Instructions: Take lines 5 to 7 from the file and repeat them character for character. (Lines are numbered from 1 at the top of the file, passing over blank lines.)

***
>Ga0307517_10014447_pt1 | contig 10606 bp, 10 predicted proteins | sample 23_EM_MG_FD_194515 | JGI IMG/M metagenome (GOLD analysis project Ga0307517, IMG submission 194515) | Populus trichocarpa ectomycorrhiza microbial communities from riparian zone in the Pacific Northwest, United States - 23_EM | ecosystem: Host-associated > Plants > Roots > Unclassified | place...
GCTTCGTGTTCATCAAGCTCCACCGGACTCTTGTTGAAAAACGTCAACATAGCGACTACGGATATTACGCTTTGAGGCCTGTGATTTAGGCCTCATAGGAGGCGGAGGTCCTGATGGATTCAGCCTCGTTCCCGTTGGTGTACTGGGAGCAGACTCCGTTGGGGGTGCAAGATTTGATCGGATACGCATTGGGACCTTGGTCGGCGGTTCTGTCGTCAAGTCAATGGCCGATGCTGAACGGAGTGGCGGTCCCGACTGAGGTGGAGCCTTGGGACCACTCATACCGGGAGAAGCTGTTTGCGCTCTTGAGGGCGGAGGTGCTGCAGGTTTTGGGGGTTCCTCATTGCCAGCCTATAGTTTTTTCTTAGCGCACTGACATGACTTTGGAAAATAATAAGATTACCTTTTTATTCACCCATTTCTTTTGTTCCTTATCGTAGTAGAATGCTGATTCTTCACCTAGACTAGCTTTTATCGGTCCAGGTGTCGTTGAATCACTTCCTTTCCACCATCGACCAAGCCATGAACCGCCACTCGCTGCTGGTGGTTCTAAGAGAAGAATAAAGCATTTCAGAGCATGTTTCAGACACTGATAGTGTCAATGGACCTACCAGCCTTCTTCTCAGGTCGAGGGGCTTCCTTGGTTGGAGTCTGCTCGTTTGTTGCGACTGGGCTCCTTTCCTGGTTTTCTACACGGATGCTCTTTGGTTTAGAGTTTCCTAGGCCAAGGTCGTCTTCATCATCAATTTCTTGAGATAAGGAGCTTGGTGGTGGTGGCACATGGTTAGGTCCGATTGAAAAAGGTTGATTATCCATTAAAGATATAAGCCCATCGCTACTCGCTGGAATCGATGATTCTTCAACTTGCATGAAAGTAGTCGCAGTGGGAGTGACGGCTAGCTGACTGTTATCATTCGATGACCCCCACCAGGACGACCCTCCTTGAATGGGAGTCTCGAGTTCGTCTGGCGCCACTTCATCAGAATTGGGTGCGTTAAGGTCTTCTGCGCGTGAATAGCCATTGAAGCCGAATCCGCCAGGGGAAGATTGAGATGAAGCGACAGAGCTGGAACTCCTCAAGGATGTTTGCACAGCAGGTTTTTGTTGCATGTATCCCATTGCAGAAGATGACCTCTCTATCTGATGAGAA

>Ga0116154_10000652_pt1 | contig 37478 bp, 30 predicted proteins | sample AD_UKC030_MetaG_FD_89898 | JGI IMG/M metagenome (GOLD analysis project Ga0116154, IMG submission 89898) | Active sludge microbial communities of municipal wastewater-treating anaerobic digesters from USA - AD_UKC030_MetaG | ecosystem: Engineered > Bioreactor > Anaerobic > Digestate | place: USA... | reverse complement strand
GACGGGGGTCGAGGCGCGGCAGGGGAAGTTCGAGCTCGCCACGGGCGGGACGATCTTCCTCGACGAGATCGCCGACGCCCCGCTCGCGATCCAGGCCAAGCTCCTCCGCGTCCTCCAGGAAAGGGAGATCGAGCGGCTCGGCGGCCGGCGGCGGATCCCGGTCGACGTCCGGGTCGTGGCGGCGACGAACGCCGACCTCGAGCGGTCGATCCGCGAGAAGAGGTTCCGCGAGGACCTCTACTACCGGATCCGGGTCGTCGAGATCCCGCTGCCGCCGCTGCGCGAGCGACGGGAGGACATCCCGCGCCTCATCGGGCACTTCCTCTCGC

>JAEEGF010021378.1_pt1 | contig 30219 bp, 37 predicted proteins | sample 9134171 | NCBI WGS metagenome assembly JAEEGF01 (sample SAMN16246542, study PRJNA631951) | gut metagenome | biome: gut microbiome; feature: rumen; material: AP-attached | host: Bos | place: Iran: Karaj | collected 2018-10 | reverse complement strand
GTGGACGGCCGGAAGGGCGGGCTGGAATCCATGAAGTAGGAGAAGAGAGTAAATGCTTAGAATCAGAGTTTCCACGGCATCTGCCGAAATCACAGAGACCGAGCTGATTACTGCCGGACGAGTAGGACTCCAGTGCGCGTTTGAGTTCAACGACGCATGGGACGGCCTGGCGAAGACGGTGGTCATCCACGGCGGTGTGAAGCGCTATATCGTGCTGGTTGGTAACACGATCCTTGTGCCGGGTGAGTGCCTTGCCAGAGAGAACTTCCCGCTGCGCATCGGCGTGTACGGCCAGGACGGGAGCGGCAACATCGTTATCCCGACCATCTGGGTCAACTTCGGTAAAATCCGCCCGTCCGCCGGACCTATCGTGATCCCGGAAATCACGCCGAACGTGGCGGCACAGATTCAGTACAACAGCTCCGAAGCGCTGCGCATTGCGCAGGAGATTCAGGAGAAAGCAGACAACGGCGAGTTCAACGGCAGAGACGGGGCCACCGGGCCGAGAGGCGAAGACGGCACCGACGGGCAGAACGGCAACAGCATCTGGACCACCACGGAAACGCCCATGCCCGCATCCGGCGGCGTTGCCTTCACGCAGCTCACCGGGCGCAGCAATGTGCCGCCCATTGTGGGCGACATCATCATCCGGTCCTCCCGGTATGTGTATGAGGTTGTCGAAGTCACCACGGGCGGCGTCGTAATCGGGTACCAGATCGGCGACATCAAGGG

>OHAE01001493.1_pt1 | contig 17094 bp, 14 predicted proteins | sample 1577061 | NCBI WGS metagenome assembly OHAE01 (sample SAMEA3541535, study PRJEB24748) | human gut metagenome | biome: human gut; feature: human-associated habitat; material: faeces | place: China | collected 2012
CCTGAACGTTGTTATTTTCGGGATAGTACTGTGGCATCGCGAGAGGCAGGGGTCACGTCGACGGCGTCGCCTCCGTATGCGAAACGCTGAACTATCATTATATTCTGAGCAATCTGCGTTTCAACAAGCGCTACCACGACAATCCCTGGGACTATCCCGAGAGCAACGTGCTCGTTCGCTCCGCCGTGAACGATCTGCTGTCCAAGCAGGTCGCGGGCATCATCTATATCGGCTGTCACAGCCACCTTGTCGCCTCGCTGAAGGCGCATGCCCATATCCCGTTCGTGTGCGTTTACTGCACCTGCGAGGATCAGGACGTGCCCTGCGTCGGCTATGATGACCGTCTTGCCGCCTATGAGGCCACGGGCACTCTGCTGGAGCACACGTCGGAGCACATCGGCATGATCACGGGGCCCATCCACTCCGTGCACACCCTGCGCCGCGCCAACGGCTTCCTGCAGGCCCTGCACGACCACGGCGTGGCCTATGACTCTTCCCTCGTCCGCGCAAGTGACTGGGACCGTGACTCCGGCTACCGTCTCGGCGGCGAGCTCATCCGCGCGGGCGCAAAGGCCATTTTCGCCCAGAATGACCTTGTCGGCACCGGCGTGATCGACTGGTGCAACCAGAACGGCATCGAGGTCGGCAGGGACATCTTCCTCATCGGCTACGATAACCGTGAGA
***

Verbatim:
>JAEEGF010021378.1_pt1 | contig 30219 bp, 37 predicted proteins | sample 9134171 | NCBI WGS metagenome assembly JAEEGF01 (sample SAMN16246542, study PRJNA631951) | gut metagenome | biome: gut microbiome; feature: rumen; material: AP-attached | host: Bos | place: Iran: Karaj | collected 2018-10 | reverse complement strand
GTGGACGGCCGGAAGGGCGGGCTGGAATCCATGAAGTAGGAGAAGAGAGTAAATGCTTAGAATCAGAGTTTCCACGGCATCTGCCGAAATCACAGAGACCGAGCTGATTACTGCCGGACGAGTAGGACTCCAGTGCGCGTTTGAGTTCAACGACGCATGGGACGGCCTGGCGAAGACGGTGGTCATCCACGGCGGTGTGAAGCGCTATATCGTGCTGGTTGGTAACACGATCCTTGTGCCGGGTGAGTGCCTTGCCAGAGAGAACTTCCCGCTGCGCATCGGCGTGTACGGCCAGGACGGGAGCGGCAACATCGTTATCCCGACCATCTGGGTCAACTTCGGTAAAATCCGCCCGTCCGCCGGACCTATCGTGATCCCGGAAATCACGCCGAACGTGGCGGCACAGATTCAGTACAACAGCTCCGAAGCGCTGCGCATTGCGCAGGAGATTCAGGAGAAAGCAGACAACGGCGAGTTCAACGGCAGAGACGGGGCCACCGGGCCGAGAGGCGAAGACGGCACCGACGGGCAGAACGGCAACAGCATCTGGACCACCACGGAAACGCCCATGCCCGCATCCGGCGGCGTTGCCTTCACGCAGCTCACCGGGCGCAGCAATGTGCCGCCCATTGTGGGCGACATCATCATCCGGTCCTCCCGGTATGTGTATGAGGTTGTCGAAGTCACCACGGGCGGCGTCGTAATCGGGTACCAGATCGGCGACATCAAGGG

>OHAE01001493.1_pt1 | contig 17094 bp, 14 predicted proteins | sample 1577061 | NCBI WGS metagenome assembly OHAE01 (sample SAMEA3541535, study PRJEB24748) | human gut metagenome | biome: human gut; feature: human-associated habitat; material: faeces | place: China | collected 2012